One difficulty I have with TFan's statements on Obergefell is that he's ending up in a different place than where he started. This is where he initially staked his ground:
Actually, the founders accepted the idea of judicial precedent as law. They all had as their framework the English "common law" system, in which judicial precedent was treated as law. The Constitution doesn't oppose this framework. In the historical context in which the Constitution was written, it was assumed that judicial precedent would be treated as law.
That's an appeal to the past. To the relevance of historical interpretation. To the pertinence of what the founders intended.
But in his latest statement he says:
Once again, there is a sort of academic argument to be made that the final determination of constitutionality should lie in the Executive or Legislative branches, but in practice that's not where the American system is today.
Today, even when the Supreme Court makes bad Constitutional decisions, its decisions stand as law until either they are overruled by subsequent Supreme Court decisions or the U.S. Constitution is amended. That's how the system is, whether or not that's how the system should be. I leave the should be question to the academics and the rich.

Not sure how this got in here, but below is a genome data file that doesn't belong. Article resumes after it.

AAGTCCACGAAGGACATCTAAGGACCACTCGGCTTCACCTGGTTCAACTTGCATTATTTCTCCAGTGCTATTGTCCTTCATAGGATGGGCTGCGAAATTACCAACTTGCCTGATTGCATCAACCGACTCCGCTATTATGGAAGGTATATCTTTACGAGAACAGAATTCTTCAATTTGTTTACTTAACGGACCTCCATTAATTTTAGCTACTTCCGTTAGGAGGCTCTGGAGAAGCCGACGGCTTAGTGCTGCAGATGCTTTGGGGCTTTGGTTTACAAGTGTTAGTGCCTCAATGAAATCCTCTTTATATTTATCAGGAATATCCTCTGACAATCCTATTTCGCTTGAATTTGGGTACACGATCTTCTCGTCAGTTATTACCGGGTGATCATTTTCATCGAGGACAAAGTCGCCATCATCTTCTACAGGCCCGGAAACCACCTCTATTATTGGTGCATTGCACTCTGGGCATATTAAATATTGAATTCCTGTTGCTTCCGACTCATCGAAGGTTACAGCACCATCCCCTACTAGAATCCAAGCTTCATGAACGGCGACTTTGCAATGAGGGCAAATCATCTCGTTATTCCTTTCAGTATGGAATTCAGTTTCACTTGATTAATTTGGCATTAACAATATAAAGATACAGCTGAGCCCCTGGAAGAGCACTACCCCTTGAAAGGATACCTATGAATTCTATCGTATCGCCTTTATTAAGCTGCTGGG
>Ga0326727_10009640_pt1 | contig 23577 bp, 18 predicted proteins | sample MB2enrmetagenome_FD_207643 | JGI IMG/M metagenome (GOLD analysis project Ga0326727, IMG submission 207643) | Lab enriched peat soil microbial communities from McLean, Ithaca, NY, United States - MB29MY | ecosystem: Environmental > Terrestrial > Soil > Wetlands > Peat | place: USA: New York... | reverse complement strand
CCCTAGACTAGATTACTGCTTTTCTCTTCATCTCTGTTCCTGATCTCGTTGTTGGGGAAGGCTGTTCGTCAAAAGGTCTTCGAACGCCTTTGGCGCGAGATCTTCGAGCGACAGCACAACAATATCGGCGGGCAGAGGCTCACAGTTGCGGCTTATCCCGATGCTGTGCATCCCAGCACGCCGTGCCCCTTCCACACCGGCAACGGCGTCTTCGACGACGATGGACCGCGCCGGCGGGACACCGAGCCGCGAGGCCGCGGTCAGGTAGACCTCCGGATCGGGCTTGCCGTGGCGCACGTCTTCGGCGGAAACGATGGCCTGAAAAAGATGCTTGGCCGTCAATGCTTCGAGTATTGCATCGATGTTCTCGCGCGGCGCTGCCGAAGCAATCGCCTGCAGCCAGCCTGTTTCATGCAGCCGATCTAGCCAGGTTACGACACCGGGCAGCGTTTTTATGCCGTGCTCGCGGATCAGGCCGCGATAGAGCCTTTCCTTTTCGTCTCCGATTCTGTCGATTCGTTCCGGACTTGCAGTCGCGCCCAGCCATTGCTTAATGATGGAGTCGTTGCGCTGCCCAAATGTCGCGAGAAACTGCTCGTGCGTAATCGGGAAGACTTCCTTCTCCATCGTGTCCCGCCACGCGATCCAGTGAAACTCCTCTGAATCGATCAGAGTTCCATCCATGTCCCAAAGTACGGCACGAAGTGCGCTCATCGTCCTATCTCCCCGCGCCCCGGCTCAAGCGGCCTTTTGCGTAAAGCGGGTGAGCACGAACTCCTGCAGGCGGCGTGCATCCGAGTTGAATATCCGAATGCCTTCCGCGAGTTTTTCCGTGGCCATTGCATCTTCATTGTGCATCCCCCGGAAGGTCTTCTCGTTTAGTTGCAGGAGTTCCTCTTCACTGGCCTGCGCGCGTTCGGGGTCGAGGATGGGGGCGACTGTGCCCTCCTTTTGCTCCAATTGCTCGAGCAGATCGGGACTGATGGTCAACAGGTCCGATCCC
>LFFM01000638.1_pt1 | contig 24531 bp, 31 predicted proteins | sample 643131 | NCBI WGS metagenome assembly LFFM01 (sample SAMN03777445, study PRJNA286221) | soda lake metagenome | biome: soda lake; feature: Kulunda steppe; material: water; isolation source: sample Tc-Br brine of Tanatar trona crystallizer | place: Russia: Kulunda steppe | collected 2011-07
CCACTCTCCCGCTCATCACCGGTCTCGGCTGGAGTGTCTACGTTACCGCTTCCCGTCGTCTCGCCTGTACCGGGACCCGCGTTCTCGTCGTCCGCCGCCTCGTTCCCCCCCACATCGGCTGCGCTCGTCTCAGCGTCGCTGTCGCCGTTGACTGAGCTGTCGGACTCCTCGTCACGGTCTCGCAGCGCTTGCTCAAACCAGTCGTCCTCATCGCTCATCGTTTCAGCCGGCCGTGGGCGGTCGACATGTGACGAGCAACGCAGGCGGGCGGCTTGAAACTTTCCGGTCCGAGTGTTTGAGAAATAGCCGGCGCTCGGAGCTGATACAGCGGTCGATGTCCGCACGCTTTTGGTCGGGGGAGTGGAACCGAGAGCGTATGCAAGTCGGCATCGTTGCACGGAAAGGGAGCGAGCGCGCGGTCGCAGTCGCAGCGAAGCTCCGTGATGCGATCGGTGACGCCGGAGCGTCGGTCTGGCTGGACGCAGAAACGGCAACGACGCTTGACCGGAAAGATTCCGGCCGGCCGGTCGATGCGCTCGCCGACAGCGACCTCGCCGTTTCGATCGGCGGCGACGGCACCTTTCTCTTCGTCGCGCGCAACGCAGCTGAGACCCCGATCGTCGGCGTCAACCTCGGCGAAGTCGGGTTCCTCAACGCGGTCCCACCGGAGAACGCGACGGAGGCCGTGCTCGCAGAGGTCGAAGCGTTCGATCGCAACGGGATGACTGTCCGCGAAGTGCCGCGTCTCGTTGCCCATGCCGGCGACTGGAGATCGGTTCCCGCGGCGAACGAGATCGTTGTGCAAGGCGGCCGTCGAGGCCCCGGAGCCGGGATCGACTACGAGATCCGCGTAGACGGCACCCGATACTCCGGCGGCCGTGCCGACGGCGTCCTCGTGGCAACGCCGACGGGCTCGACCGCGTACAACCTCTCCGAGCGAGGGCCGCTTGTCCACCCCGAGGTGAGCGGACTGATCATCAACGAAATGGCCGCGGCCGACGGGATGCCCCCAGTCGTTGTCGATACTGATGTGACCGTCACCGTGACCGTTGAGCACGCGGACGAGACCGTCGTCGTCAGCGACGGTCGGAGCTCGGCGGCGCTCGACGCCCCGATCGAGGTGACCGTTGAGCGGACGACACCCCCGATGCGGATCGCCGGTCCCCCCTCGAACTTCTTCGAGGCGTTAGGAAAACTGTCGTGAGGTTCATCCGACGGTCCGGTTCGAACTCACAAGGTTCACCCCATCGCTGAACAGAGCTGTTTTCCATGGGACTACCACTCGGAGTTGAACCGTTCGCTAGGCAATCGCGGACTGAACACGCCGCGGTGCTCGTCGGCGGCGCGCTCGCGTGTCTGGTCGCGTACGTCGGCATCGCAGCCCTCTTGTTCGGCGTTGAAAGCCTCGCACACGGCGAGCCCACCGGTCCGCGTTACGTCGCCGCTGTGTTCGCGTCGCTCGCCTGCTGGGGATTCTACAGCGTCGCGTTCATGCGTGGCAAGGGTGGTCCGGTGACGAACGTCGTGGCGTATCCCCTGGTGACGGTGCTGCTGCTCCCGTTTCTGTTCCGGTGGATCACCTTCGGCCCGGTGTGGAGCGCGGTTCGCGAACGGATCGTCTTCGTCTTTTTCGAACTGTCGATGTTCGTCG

That appeal nullifies past understanding. What the founders had in mind is beside the point. That's just "academic." All that's germane is how things stand as of now.
From what I can discern, TFan switched arguments in midstream. Indeed, reversed his argument. His initial argument was based on the origins of the Republic in a common law tradition which English colonists inherited from the Mother country.
But according to his latest argument, that appeal is mooted by the current status quo. All that matters is how the system works at present, and not whether that's at odds with the intentions of the founders, as well as the states that ratified the Constitution.